“Maggie is smart and independent. We don’t know much about her backstory yet. Maybe we will get to it in season two. But she’s totally attached to Julio’s family. She sees them more as her own than her own,” Ortiz says. “She’s a paralegal. She’s got her own apartment. So she’s an independent woman. But she is codependent on Julio for everything since high school.” Maggie’s fixation on making the relationship work almost serves as her way of distracting herself from her own individual problems. Ortiz was very intentional about how she wanted to present her character. “The most important thing about Maggie for me was the look,” she says. “I really wanted Maggie to have that alternative rocker-chick vibe, because I feel like we never see goth rocker Latinas on TV.”
In fact, for Ortiz, the character’s look pays homage to her middle-school self who also happened to be goth. Her decision to have Maggie rock a thick strip of bright red in her hair was to really highlight that. She wanted to develop a character who doesn’t fit any specific mold or label. Someone who really stands out for their uniqueness but who is also relatable in so many ways.
“Here’s the thing; at the end of the day, ‘This Fool’ is a male show. It’s all male showrunners. It’s Chris’s story, so it’s centred around him and Frankie,” Ortiz says. “So I thought it was really important to try to create this like iconic look – at least. Something that we hadn’t seen before. Because at the end of the day, a lot of costume designers, they see that you’re Latina and they want to put you in flower print and braids. It’s wild to think that, but it’s true.”
“I feel like this show is gonna resonate with everyone, not just Latinos and not just working middle class and lower class.”
After landing the role, it was also important to Ortiz that she was given the creative freedom to really develop Maggie’s character and bring her out. “So when I booked this, I was like, OK, we got it. We got to get specific with this, and luckily, Chris and the showrunners were totally open to everything,” Ortiz says. “You know, they’re guys, so they don’t care that much about makeup and stuff. But I’m like, trust me. This is important. People will notice both male and female.” Ortiz also wants audiences to note that the series is set in South Central LA, which Estrada himself was very adamant about. “I feel like this show is gonna resonate with everyone, not just Latinos and not just working middle class and lower class,” she says. “If anything, I think maybe instead of thinking about it racially, maybe we think about it in this socioeconomic class spectrum, because it’s about the rehabilitation of ex-prisoners. So, like, it’s flipping the stereotypes. It’s what happens afterward, right? How do they assimilate back into society? How does their past inform their future? We never see that.”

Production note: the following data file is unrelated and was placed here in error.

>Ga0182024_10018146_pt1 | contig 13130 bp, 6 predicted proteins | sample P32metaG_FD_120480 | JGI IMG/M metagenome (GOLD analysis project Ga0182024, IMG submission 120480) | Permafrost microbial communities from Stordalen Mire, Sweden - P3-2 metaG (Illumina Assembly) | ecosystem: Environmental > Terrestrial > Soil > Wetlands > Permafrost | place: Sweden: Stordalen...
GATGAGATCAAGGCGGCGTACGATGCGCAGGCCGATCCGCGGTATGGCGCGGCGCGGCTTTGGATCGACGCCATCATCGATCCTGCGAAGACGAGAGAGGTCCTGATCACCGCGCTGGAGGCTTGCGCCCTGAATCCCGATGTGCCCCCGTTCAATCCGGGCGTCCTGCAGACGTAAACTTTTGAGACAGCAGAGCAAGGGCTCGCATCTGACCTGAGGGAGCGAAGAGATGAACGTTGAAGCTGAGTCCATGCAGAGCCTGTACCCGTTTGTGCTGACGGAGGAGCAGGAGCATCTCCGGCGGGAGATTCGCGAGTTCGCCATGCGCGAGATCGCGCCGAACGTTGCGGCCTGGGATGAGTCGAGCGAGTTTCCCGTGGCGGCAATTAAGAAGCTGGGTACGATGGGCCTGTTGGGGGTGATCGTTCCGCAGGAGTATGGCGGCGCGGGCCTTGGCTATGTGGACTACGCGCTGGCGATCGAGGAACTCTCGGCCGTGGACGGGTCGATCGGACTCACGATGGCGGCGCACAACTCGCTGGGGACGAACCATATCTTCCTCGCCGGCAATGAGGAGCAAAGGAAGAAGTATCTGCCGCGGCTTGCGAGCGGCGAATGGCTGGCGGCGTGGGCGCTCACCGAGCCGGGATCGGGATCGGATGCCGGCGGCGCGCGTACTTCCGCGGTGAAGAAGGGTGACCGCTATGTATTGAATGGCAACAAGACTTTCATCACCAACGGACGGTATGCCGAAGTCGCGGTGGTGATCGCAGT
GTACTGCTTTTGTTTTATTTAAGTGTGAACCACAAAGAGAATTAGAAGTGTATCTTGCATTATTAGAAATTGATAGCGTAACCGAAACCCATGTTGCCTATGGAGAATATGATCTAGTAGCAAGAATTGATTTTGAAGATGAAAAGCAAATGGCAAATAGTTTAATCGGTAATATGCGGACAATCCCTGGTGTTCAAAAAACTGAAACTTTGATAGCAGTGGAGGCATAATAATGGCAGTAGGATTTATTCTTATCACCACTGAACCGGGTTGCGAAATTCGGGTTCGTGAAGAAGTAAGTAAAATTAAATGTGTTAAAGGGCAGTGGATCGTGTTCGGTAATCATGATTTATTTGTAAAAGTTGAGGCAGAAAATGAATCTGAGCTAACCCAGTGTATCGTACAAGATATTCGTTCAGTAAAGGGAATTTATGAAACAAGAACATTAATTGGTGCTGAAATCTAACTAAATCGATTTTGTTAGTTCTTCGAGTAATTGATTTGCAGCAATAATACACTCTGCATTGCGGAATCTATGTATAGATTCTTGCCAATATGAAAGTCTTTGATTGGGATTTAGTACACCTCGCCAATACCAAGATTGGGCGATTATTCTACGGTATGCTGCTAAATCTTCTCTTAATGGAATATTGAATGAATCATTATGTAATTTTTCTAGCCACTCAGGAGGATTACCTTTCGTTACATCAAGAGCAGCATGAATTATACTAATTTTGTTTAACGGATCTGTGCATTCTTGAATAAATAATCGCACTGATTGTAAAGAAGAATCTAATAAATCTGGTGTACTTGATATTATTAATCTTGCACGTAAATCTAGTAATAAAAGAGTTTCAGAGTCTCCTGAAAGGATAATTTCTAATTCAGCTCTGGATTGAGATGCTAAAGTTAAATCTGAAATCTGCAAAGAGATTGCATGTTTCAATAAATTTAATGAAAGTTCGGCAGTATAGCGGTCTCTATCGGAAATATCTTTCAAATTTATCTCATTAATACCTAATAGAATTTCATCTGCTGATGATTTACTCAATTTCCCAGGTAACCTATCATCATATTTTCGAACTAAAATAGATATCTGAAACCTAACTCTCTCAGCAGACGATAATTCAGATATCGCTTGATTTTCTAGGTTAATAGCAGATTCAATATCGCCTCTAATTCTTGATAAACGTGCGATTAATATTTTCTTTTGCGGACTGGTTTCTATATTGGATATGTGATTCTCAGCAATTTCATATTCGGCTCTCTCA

The show does an exquisite job at life after prison and the reality of what that looks like. It captures the hardships that come not just with finding employment afterward but also readjusting and assimilating back into society. It attempts to humanise them in a way that’s not often done, and it’s digestible because it’s comedy. And even comedies come with nuanced characters with complex storylines. Ortiz is proud to be part of the generation of Latinas who are landing and crafting roles that are so much more nuanced and thoughtful than the roles the Latinas before them had no other choice but to take. To be part of the generation of women of colour in Hollywood who can turn down a stereotypical role because they know they deserve better is a very fortunate and privileged place to be in.
This summer, Ortiz starred as Gabby Fuentes in Fernanda Coppel’s play “King Liz,” which ran throughout the summer at the Geffen Playhouse in West Los Angeles. Whether she’s playing in an intense drama or comedy, one thing Ortiz wishes is for her fans to really feel the passion she puts behind every character she develops. She also wants folks to get to a place where they appreciate and praise a show or film with a mostly Latinx cast as a good show or film and not just as a “Latinx show.” Our stories deserve to finally be seen as part of the mainstream. Because our stories are just as relatable and just as American as a white person from middle America’s story.
“At the end of the day, I just want [people] to be like, ‘Wow, what a great comedy,’ without any labels attached to it. Without them saying, ‘Oh, that Latinx show,'” Ortiz says. “At the end of the day, this is entertainment. Like, this is what happens after tragedies. When you think about an awful thing that happened, what do you do? You go home, turn on a sitcom, [and try] to forget about the sh*t that happened . . . I think we have to remember that this is entertainment and everyone is going to be able to relate to this.”